“Being Part of” Online?
INTERNET ADDICTION has become a prevailing problem in the modern wired society. One important line of research has examined the relationships among Internet abuse, social anxiety, and interpersonal relationships. Several studies have identified that people who are shy, have poor social skills, or experience a high level of interpersonal anxiety may be drawn to cyberspace relationships.
The social anxiety this study describes seems very similar to the “not being part of” or “not belonging to” that alcoholics and addicts frequently talk about. Many addicts say they never had the manual to know how to deal with other people hence it seems they had some form of social anxiety as the result of insecure relationships with primary care givers. Hence they found “friends” via the mediation of alcohol and drugs and these substances suddenly seem to endow them with the “chemical keys” to unlock the ability to act socially with other people, to be part of or “to act extemporaneously” to quote Bill Wilson, to act spontaneously, to act as if we had shed our anxiety straight jacket. We all felt more social, wittier, etc even if we were not in reality.
I felt I was “more me” when I started drinking initially, that this was the “real me” not the grey version of me when sober!
Alcohol had boosted my neurobiology in some way, my blood flowed better around my veins, my stress chemicals reduced, the neurotransmitters that were reduced seem to be repleted. I seemed to grow more into my body, be more alert, be more loving to my fellow human beings. I liked me more when drinking just as others seemed to.
I preferred this me, more than my sober me. Fact. Alcohol gave me something I could get by myself. This was my first “spirit awakening” in a sense. I could transform my self in minutes via substances and via certain behaviours. Spirit transformation.
Wears out. Drastically. Leaving me chronically addicted to everything.
I often wondered if I would be an internet addict myself if an adolescent now? The answer would be yes as I am an internet addict now!!
I use the internet so much it would be considered, by diagnostics, as internet addiction. I use it to write blogs, research, run my own business rather than to find cyber “love” but…I use it 7 hours or more every day! Is this internet addiction to add to my alcoholism, substance addiction, behavioural addictions, insecure attachment issues , PTSD etc.
When I engage in any behaviour I have to be aware of doing that behaviour way too much. If I want to do something, there is a sure fire guarantee that I will really, really want to do it more and more and….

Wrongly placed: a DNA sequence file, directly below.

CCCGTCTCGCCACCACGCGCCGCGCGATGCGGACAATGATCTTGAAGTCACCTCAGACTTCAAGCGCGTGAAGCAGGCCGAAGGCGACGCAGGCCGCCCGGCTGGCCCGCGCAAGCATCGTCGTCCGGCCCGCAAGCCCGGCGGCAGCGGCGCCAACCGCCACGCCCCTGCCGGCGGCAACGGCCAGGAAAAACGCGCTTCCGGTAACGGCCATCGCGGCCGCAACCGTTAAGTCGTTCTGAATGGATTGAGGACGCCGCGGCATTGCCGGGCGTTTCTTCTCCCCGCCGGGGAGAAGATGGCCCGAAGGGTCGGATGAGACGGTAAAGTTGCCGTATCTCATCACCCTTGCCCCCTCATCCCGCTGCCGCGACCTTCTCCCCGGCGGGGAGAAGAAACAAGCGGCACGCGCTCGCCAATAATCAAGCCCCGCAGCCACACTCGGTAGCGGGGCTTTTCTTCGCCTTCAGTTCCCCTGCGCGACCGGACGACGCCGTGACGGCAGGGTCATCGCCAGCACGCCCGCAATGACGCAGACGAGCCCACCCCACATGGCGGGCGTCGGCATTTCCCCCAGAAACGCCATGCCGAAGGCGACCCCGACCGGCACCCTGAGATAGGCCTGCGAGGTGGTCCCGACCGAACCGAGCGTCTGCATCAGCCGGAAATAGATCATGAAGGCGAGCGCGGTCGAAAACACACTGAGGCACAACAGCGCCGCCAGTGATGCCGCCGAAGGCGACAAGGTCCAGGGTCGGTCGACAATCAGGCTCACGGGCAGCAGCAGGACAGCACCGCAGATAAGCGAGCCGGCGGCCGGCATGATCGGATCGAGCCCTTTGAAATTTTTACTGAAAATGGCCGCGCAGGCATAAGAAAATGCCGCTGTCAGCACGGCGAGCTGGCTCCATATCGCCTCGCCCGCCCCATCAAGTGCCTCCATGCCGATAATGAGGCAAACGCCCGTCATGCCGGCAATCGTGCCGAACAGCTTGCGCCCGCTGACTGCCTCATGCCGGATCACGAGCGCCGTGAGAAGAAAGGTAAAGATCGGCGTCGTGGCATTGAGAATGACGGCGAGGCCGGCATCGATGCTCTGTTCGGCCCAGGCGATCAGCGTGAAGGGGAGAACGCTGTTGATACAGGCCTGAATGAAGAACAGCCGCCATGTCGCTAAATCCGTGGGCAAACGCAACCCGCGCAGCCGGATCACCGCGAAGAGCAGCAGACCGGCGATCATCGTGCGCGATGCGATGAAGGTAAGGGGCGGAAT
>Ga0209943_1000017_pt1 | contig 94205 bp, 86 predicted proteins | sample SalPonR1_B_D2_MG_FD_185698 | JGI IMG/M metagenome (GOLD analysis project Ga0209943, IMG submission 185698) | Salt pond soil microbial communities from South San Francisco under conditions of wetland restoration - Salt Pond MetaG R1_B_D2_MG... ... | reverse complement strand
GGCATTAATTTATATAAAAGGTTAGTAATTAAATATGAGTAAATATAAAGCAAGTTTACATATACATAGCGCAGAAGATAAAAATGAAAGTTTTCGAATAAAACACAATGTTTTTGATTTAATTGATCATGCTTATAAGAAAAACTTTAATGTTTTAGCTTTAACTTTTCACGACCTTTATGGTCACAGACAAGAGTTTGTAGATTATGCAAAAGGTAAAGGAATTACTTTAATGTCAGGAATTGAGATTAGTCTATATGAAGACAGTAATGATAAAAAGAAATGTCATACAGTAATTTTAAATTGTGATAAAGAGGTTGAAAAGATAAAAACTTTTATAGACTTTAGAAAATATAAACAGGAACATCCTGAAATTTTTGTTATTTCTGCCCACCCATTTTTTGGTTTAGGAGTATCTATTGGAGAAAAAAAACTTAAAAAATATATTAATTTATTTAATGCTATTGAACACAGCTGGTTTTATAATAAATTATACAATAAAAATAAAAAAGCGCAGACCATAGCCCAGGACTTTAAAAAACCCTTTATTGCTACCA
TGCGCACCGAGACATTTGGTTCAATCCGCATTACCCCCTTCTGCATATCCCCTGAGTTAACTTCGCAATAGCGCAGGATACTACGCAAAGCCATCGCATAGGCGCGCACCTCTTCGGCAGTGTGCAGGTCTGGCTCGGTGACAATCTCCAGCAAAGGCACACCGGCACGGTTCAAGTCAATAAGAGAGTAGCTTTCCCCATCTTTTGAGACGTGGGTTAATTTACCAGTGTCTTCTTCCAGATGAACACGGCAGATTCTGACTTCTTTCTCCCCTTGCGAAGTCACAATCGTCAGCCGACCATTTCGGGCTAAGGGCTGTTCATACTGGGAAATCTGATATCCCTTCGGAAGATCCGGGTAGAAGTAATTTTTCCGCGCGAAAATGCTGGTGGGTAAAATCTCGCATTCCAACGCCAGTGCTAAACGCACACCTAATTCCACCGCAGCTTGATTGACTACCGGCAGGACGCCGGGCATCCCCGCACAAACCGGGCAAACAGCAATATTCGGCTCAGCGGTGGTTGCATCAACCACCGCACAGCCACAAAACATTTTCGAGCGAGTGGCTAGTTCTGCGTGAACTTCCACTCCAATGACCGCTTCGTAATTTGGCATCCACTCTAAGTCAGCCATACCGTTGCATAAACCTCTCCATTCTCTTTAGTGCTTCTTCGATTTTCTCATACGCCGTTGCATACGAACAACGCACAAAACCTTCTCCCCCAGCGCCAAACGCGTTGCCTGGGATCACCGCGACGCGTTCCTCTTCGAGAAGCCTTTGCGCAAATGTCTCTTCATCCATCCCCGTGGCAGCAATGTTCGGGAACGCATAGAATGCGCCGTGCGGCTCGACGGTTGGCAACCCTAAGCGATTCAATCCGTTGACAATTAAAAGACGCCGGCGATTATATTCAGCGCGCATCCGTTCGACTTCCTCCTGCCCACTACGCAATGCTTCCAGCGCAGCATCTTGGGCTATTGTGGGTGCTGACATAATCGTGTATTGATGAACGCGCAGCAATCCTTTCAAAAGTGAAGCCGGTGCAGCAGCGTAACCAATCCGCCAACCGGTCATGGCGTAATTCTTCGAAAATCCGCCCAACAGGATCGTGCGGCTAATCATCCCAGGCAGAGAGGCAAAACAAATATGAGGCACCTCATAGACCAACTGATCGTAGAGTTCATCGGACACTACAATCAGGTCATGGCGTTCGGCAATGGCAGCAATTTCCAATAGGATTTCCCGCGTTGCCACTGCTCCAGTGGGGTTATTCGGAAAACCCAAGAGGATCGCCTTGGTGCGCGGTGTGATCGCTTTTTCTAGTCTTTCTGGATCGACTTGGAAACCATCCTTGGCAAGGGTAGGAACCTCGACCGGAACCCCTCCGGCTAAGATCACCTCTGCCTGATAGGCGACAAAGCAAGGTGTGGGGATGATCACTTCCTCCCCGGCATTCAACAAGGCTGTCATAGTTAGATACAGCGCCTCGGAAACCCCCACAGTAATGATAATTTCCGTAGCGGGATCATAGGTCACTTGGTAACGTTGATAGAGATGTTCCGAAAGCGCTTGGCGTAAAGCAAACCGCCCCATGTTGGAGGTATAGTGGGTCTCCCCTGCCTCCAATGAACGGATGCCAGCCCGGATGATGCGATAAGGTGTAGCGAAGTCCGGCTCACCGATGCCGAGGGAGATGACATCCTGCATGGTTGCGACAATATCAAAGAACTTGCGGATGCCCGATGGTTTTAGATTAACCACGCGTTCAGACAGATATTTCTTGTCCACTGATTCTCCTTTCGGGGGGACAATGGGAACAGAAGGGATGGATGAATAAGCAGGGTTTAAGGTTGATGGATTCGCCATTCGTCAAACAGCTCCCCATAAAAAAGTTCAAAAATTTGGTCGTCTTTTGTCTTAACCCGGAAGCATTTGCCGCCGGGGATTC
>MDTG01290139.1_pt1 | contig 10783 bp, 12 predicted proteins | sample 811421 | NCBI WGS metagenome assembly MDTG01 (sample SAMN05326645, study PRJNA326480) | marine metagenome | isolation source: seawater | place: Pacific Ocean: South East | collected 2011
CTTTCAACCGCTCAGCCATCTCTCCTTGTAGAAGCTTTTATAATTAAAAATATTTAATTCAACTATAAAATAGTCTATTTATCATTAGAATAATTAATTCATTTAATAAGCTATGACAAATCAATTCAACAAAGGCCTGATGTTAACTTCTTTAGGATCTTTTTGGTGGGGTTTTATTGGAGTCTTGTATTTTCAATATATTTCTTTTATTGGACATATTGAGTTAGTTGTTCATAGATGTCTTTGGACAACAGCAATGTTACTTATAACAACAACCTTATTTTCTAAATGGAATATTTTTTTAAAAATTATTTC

This study (1) suggests “that the quality of parent–child relationship is indeed positively correlated to the quality of our participants’ interpersonal relationships and that frustrating interpersonal relationships may raise the level of social anxiety. In addition, interpersonal relationships, the parent–child relationship, and social anxiety all influence Internet addiction… Finally, the more social anxiety and discontent with their peer interactions the participants experienced, the more addicted they were to the Internet.
Other studies have explored whether the cyber-relationship substitutes for an unmet need in an actual relationship.3–5 Together, these studies indicate that cyber-relationships can provide a sense of belonging, warmth, and well-being.
A study by Bell et al. revealed that the parent–child relationship was a primary experience of the child, as parents retained a substantial influence on the development of adolescent social relationships outside the family (8).
Feldman and Wentzel also found that parental child-rearing style and social support from the family were positively associated with whether the adolescent was trusted or liked by his or her peers (9). These studies collectively suggested that warmth, support, acceptance, and love in the parent–child relationship are directly related to the child’s closeness to peers, satisfaction with peer relations, and acceptance by peers.
In this study, we identify predictors of Internet addiction by constructing a model from elucidating the linkages among Internet addiction, parent–child relationship, interpersonal relationships, and social anxiety. This finding is consistent with the positions of Suler and Young, who have said that addiction to the Internet is a reaction to poor adaptation in the real world (5,14).
Most individuals who are addicted to the Internet experience more social anxiety because of bad social skills and frustrated personal companionship, which in turn may be shaped by qualities of the parent–child relationship. Anxiety picked up from caregivers or parents in the early stages of development, however, can be overcome and social skills can be improved if people develop good relationships during adolescence(6).
1. Liu, C. Y., & Kuo, F. Y. (2007). A study of Internet addiction through the lens of the interpersonal theory. CyberPsychology & Behavior, 10(6), 799-804.